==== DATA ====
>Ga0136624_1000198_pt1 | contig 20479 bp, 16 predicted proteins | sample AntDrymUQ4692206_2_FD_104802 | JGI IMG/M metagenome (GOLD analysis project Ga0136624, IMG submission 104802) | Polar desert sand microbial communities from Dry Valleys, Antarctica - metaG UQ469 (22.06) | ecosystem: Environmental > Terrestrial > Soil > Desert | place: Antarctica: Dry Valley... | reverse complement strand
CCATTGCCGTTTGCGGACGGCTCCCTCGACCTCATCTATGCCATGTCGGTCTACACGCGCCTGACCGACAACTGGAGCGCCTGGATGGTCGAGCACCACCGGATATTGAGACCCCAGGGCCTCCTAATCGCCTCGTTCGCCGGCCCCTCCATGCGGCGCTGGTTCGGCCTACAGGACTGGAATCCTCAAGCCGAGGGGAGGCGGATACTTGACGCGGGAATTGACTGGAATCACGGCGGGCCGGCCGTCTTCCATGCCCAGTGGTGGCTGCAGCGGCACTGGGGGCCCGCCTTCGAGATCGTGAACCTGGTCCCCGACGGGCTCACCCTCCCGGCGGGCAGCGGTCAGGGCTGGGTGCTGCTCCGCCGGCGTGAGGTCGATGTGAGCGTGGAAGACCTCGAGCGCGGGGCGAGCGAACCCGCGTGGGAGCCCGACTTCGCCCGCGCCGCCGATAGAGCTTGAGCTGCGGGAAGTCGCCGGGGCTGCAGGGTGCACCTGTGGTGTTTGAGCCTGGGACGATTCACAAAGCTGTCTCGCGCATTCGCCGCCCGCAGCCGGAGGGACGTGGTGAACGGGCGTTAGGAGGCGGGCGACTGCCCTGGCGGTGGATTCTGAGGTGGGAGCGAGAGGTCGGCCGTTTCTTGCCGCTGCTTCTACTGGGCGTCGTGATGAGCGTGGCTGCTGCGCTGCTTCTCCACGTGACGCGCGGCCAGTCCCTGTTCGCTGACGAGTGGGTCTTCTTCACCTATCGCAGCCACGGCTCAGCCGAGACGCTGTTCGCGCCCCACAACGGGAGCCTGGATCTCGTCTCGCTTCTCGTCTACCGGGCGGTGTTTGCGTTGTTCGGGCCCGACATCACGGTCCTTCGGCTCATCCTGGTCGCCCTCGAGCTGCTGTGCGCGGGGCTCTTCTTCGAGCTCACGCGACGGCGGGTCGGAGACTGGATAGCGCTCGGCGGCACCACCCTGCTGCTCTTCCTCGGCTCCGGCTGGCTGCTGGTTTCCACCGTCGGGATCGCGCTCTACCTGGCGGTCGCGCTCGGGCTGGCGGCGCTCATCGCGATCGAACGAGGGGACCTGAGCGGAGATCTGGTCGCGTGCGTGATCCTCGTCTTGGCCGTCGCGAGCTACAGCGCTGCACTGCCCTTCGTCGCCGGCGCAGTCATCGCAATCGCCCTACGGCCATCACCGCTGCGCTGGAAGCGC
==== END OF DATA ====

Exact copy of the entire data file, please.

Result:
>Ga0136624_1000198_pt1 | contig 20479 bp, 16 predicted proteins | sample AntDrymUQ4692206_2_FD_104802 | JGI IMG/M metagenome (GOLD analysis project Ga0136624, IMG submission 104802) | Polar desert sand microbial communities from Dry Valleys, Antarctica - metaG UQ469 (22.06) | ecosystem: Environmental > Terrestrial > Soil > Desert | place: Antarctica: Dry Valley... | reverse complement strand
CCATTGCCGTTTGCGGACGGCTCCCTCGACCTCATCTATGCCATGTCGGTCTACACGCGCCTGACCGACAACTGGAGCGCCTGGATGGTCGAGCACCACCGGATATTGAGACCCCAGGGCCTCCTAATCGCCTCGTTCGCCGGCCCCTCCATGCGGCGCTGGTTCGGCCTACAGGACTGGAATCCTCAAGCCGAGGGGAGGCGGATACTTGACGCGGGAATTGACTGGAATCACGGCGGGCCGGCCGTCTTCCATGCCCAGTGGTGGCTGCAGCGGCACTGGGGGCCCGCCTTCGAGATCGTGAACCTGGTCCCCGACGGGCTCACCCTCCCGGCGGGCAGCGGTCAGGGCTGGGTGCTGCTCCGCCGGCGTGAGGTCGATGTGAGCGTGGAAGACCTCGAGCGCGGGGCGAGCGAACCCGCGTGGGAGCCCGACTTCGCCCGCGCCGCCGATAGAGCTTGAGCTGCGGGAAGTCGCCGGGGCTGCAGGGTGCACCTGTGGTGTTTGAGCCTGGGACGATTCACAAAGCTGTCTCGCGCATTCGCCGCCCGCAGCCGGAGGGACGTGGTGAACGGGCGTTAGGAGGCGGGCGACTGCCCTGGCGGTGGATTCTGAGGTGGGAGCGAGAGGTCGGCCGTTTCTTGCCGCTGCTTCTACTGGGCGTCGTGATGAGCGTGGCTGCTGCGCTGCTTCTCCACGTGACGCGCGGCCAGTCCCTGTTCGCTGACGAGTGGGTCTTCTTCACCTATCGCAGCCACGGCTCAGCCGAGACGCTGTTCGCGCCCCACAACGGGAGCCTGGATCTCGTCTCGCTTCTCGTCTACCGGGCGGTGTTTGCGTTGTTCGGGCCCGACATCACGGTCCTTCGGCTCATCCTGGTCGCCCTCGAGCTGCTGTGCGCGGGGCTCTTCTTCGAGCTCACGCGACGGCGGGTCGGAGACTGGATAGCGCTCGGCGGCACCACCCTGCTGCTCTTCCTCGGCTCCGGCTGGCTGCTGGTTTCCACCGTCGGGATCGCGCTCTACCTGGCGGTCGCGCTCGGGCTGGCGGCGCTCATCGCGATCGAACGAGGGGACCTGAGCGGAGATCTGGTCGCGTGCGTGATCCTCGTCTTGGCCGTCGCGAGCTACAGCGCTGCACTGCCCTTCGTCGCCGGCGCAGTCATCGCAATCGCCCTACGGCCATCACCGCTGCGCTGGAAGCGC